Actor Joe Pesci has taken legal action against the producers of a film about US mobster John Gotti, claiming they have 'reneged' on their pledges to him. And, you don't want to mess with Joe Pesci, dear blog reader. Even if he does amuse you. Pesci claims that the production company Fiore Films used his name and likeness to promote the project but does not want to honour its original offer to him. He is seeking the three million bucks he claims he was promised to play the role of a childhood friend of Gotti. Fiore Films have rejected the claims, saying that Pesci 'walked away' from the project months ago. Company CEO Marc Fiore said he had received correspondence from the actor's representatives saying Pesci was pulling out of the project until the original director, Nick Cassavetes, was replaced. Pesci's lawyer has disputed that statement, saying Pesci had been offered a lesser role for a reduced salary of one million smackers. According to the actor's legal action, Fiore Films had 'no intention' of paying Pesci three big ones to play the role of Angelo Ruggiero, a trusted Gotti advisor. Instead, it alleges, the company 'secretly planned to use [Pesci's] name and likeness to promote the film.' According to Fiore Films' website, the film - to be called Gotti: In the Shadow of My Father - still has the GoodFellas star attached to it. John Travolta, Al Pacino and Kelly Preston have also been cast in the biopic, set to begin shooting in January, with director Barry Levinson at the helm. According to Pesci's legal action, the actor gained thirty pounds to play Ruggiero, who died in prison in 2002. Travolta is set to play John Gotti Sr in the film, which will explore his relationship with the son, John Gotti Jr, who went on to follow in his father's footsteps in the criminal underworld.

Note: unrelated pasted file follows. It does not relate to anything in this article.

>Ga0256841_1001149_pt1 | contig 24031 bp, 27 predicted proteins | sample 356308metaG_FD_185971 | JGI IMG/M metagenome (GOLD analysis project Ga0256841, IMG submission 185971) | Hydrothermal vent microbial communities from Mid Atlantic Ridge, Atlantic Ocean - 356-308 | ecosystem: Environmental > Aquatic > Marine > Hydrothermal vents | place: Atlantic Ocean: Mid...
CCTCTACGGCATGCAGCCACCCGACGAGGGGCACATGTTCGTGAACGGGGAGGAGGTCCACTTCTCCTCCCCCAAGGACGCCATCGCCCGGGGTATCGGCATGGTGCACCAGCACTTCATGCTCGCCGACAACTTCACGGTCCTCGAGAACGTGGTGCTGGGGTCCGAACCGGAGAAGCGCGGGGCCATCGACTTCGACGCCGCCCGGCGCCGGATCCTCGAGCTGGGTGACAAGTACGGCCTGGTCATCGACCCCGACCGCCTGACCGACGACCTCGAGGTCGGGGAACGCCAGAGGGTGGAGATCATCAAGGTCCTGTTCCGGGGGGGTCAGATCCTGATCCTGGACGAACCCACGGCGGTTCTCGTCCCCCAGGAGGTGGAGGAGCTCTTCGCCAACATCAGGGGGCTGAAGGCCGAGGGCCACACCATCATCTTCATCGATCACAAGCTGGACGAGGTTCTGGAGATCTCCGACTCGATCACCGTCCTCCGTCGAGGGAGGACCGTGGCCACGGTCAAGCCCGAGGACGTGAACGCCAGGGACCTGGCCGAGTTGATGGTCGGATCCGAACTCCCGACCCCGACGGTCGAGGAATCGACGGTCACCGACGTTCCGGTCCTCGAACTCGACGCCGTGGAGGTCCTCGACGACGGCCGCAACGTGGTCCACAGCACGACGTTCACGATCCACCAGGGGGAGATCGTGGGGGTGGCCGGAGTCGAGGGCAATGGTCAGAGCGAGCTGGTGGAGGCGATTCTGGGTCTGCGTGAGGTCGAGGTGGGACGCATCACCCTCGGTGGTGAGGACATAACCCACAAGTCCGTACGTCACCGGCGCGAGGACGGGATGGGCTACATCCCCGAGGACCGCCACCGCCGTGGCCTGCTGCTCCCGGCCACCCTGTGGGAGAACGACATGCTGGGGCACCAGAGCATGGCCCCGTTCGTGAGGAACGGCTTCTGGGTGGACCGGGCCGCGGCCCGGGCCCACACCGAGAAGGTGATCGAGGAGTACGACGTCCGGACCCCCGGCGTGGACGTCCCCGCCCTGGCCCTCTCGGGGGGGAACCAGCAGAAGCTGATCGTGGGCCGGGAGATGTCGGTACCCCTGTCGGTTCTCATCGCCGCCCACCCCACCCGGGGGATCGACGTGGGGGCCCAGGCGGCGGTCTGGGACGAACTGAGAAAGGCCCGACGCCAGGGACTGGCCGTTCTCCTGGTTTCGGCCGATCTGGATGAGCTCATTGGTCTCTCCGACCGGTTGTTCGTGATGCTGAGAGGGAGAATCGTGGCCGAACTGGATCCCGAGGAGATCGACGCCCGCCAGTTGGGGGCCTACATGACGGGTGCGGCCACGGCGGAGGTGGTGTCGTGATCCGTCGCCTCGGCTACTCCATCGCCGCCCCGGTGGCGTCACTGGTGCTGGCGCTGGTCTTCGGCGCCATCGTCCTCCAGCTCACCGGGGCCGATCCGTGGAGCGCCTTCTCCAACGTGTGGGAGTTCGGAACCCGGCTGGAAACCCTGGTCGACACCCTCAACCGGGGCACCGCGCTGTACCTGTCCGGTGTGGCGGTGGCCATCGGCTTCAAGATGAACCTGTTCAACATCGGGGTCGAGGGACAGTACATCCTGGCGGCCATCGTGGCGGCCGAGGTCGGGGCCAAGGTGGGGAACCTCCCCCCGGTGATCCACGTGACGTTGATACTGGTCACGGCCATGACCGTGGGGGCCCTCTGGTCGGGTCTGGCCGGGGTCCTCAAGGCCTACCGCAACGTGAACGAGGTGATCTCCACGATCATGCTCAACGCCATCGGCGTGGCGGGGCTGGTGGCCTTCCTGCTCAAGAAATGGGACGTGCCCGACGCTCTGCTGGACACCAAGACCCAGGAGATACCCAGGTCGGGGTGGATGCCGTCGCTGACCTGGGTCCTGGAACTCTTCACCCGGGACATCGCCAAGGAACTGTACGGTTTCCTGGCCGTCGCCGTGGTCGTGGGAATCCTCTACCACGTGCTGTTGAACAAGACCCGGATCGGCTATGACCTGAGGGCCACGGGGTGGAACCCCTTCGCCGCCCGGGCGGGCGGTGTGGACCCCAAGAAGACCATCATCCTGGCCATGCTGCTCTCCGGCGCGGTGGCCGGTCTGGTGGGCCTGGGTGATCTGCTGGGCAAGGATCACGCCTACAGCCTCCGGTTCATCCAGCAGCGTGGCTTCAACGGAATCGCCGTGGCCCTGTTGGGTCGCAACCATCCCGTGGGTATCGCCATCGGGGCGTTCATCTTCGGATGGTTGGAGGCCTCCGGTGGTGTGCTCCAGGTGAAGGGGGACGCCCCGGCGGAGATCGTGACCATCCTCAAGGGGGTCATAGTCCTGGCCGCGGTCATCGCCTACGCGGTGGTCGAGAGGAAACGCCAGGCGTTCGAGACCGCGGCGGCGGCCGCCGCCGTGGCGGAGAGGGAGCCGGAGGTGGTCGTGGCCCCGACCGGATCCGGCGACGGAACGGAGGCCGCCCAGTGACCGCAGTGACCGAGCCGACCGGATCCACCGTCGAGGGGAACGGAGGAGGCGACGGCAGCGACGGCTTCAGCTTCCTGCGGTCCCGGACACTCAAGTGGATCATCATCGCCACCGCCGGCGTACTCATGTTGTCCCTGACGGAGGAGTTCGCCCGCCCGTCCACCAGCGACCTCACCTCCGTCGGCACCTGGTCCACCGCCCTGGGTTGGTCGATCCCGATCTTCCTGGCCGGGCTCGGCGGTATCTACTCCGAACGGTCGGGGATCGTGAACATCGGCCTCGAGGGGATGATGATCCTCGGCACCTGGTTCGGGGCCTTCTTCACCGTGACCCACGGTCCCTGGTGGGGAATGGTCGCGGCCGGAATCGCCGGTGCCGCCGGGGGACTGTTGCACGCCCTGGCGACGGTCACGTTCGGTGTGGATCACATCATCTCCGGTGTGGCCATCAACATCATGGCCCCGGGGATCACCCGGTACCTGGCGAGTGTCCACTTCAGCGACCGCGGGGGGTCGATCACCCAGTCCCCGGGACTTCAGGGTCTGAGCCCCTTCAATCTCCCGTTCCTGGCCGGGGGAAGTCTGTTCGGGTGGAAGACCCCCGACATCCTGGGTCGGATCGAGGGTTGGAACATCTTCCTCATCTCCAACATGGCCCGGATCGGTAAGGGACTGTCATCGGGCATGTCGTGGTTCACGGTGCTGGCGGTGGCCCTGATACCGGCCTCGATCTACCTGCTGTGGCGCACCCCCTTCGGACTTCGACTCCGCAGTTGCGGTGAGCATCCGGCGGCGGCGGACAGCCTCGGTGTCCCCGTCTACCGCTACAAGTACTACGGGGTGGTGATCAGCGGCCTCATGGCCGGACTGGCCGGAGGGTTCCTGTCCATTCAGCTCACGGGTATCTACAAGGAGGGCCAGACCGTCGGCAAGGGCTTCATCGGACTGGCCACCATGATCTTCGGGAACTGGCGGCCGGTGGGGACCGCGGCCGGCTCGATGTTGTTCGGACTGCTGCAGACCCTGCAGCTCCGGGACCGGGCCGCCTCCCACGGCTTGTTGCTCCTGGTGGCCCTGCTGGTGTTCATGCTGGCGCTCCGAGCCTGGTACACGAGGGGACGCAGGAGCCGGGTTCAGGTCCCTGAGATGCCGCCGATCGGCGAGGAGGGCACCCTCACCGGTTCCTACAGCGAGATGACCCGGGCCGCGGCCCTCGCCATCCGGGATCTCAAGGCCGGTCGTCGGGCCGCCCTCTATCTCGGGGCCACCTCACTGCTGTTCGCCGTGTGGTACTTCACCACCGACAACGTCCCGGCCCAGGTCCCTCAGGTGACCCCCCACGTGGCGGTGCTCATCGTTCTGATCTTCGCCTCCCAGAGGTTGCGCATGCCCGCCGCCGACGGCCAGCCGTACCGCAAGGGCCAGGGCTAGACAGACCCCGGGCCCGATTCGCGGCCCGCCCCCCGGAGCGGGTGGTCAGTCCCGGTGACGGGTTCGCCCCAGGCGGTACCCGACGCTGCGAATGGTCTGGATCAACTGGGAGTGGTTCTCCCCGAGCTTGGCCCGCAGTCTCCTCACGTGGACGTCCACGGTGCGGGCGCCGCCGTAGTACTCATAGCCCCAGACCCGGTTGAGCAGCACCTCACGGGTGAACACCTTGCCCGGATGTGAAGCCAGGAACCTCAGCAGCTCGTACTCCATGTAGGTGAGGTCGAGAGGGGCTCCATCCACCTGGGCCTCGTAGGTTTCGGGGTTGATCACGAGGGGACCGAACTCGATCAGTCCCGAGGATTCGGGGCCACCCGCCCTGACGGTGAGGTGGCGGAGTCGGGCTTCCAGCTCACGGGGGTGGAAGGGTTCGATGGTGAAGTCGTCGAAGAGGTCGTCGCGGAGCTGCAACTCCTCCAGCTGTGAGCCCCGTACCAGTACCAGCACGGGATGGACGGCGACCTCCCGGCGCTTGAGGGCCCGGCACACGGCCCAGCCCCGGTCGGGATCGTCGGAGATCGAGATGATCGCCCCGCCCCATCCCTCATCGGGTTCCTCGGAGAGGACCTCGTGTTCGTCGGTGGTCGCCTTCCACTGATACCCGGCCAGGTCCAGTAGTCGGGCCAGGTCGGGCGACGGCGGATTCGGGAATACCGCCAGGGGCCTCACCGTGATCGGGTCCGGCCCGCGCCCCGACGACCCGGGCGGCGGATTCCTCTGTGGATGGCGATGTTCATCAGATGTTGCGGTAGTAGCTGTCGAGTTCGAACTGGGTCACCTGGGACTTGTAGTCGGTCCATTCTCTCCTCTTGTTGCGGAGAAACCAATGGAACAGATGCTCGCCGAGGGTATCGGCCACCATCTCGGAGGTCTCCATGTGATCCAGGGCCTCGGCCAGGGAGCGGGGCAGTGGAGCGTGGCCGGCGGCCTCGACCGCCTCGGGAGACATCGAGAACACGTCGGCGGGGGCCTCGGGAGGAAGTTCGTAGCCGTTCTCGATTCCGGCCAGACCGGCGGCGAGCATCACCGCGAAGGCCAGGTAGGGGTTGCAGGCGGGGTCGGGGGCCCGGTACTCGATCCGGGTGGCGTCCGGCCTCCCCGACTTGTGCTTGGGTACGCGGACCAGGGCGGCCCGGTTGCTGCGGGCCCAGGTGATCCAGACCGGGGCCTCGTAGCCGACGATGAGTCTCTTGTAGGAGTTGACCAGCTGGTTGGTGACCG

ITV is to pour resources into its production operations in the US as it looks to capitalise on winning nearly thirty international commissions in the first half of 2011. Chief executive Adam Crozier said ITV Studios America had enjoyed its 'most successful' start to a year and will be given funds to expand its roster of staff and invest in co-productions. Separately, its president and chief executive Paul Buccieri has been handed an expanded international role. The US division has grown its revenue by ten per cent in the first half of 2011 on the back of winning commissions, including a remake of drama Prime Suspect for NBC and game show High Stakes for ITV. Crozier stopped short of putting a figure on how much cash will be injected into ITVS America, but it is likely to come out of the twelve million quid freed up in March to plough into new talent and piloting ideas. 'We want to grow in the US and we have been hiring out there to build on the back of some of the successes we have had,' Crozier said. 'While there is still a long way to go, we're starting to see potential in the level of new work coming through ITV Studios, with sixty eight new commissions so far this year, of which twenty nine are international.' The US ambitions are unsurprising given the country's demand for British formats and ITV's desire to replicate the Disney business model by creating long-running, returnable series that can be licensed and sold internationally. Buccieri will now play an integral role in this as managing director of ITVS International, where he will oversee six global production hubs and distribution arm ITVS Global Entertainment. Overall, ITVS revenues were up ten million pounds to two hundred and sixty four million quid in the first six months of 2011, with external income rising eleven per cent. But profits fell year-on-year as it began its investment strategy. During the interim results presentation, Crozier argued that ITV's five-year transformation was gathering momentum. Crozier also revealed that an online micropayments system will be launched in January 2012, with Coronation Street and The Only Way Is Essex being lined-up for trials. ITV confirmed plans to maintain the ITV programme budget at eight hundred million wonga for the full year, and expects advertising revenue across its channels to be slightly down in the third quarter but ahead of the market. The broadcaster is said to be 'cautious' about prospects for the year as a whole, but still expects to outperform the market.